Keesee said she observed a disconnect between what law enforcement officials in United States and human rights experts perceive to be their function and what the law enforcement system actually was created to do. Keesee said the system was made “to control Black bodies in the way in which they move throughout the world and to enforce a system of what we consider to be law enforcement in the guise of providing safety for someone or something … and they are operating as designed.”
Keesee pointed out that trying to change systems and corporate cultures from the inside can become a gargantuan undertaking. For communities and law enforcement officials to understand each other and dismantle unjust systems, she proposed finding a new common language.
“We talk about safety, but we define safety differently. You are going to have to make sure that we are not only talking about the same thing, but how we are defining it and who gets to define it,” she said. “And to do so, we are going to require folks that are impacted by those systems [to sit] at the table and define what it means for them to be safe. They want to move safely, they want to exist safely and, most of all, they want to be there.”
Since the launch of its Agenda towards transformative change for racial justice and equality, UN Human Rights has recorded piecemeal progress globally in dismantling deep-rooted systems perpetuating racial discrimination across all areas of life for people of African descent.
In a September 2022 update, UN Human Rights reported on some advances towards accountability in some of the seven emblematic cases of police-related fatalities of people of African descent, cited in its 2021 report and noted above, pointing out however, that there remains an urgent need for comprehensive approaches to dismantling deep-rooted systems perpetuating systemic racism across all areas of life, including in law enforcement. UN Human Rights further stressed that the barometer for success should be positive change in the lived experiences of people of African descent, and that States needed to listen and meaningfully involve people of African descent and take genuine steps to act upon their concerns.
In January 2023, two more men of African descent, Keenan Anderson and Tyre Nichols, died following encounters with law enforcement officials. In both cases, the Expert Mechanism stressed to the United States Government that the force used appeared to have violated international norms protecting the right to life and prohibiting torture or other cruel, inhuman or degrading treatment or punishment. It also was not in line with standards set out under the United Nations Code of Conduct for Law Enforcement Officials and the Basic Principles on the Use of Force and Firearms by Law Enforcement Officials.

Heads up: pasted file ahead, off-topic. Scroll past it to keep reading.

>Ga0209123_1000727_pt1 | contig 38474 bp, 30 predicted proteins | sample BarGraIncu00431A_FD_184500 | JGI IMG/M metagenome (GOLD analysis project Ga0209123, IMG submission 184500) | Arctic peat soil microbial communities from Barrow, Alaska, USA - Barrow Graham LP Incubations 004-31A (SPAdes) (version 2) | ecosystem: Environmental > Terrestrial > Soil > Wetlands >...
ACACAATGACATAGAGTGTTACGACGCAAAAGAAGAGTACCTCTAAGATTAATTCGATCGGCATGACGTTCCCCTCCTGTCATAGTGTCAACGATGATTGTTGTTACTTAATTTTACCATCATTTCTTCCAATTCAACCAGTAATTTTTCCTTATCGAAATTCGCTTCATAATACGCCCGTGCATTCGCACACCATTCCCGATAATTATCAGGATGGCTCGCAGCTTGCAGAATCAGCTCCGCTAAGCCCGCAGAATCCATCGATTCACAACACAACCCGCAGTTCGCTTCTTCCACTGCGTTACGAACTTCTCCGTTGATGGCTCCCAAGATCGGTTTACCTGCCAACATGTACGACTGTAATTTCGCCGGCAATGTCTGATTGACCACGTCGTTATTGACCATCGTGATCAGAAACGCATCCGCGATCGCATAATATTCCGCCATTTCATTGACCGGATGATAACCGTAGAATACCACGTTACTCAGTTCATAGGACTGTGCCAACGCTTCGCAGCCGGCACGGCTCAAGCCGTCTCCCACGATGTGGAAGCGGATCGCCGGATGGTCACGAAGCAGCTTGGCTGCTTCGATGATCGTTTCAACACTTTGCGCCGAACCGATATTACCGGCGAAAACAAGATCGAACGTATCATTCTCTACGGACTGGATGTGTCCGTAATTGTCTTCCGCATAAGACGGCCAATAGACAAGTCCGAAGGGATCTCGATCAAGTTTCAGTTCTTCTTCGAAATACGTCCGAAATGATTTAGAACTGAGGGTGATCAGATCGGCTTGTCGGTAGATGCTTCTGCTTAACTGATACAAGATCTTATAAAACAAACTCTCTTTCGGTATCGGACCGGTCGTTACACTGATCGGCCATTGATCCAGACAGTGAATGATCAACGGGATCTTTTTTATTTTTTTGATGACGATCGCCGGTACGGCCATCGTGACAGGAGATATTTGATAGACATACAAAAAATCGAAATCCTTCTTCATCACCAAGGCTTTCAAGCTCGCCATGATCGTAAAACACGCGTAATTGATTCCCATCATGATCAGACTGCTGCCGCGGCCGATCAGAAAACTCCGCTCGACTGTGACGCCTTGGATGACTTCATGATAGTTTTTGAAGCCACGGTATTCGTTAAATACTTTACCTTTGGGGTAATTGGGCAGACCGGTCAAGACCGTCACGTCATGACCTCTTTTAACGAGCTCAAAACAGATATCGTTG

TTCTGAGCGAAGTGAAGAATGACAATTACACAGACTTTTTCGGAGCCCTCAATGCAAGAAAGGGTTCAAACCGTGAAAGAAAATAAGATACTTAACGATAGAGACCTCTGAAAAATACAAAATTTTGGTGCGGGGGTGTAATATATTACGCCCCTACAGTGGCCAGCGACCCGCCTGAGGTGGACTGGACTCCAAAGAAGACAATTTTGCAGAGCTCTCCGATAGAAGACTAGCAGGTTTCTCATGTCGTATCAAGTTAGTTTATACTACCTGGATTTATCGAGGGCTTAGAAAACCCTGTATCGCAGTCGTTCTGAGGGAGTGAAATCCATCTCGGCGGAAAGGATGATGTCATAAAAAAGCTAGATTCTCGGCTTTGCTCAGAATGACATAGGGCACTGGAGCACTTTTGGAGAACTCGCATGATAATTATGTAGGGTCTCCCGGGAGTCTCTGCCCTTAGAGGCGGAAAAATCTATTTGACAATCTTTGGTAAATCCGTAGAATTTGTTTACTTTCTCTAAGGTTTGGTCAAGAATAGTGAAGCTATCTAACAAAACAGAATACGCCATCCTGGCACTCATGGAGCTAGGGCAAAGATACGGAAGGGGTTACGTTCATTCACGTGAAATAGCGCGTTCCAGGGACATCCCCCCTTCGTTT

Civil rights and personal injury attorney, Ben Crump, was retained by Tyre Nichols’ family in their case against the city of Memphis and police officers charged in connection with Nichols’ death. Asked what racial justice means to him, Crump said, “equal rights for everybody, wherever they exist.”
“If we are to talk about racial justice, we have to make that rhetoric reality, not just for white people, but also for Black and Brown people, and marginalized people of colour. It should be real for every human being around the globe,” he added.
Crump called “profound” the activism led by people of African descent, joined by many others around the world, following the death of George Floyd, adding that that the reactions from UN human rights mechanisms had given him a more global perspective. Crump has represented many families seeking justice for the deaths of their loved ones at the hands of law enforcement, including Floyd’s family in their case against Derek Chauvin, the Minneapolis law enforcement official convicted of murdering Floyd.
“Skin colour is the least determinable factor of what we can achieve in this world. If we took away the bias lens that exists in society, we would see for our children a world where they are not bound by racism, but they are bound by justice and equality. That is the hope. That is the prayer,” he said.
The Expert Mechanism recently undertook an official mission to the United States (24 April- 5 May 2023) upon the invitation of the Government. The group of experts visited six major cities: Atlanta, Chicago, Los Angeles, Minneapolis, New York City and Washington D.C.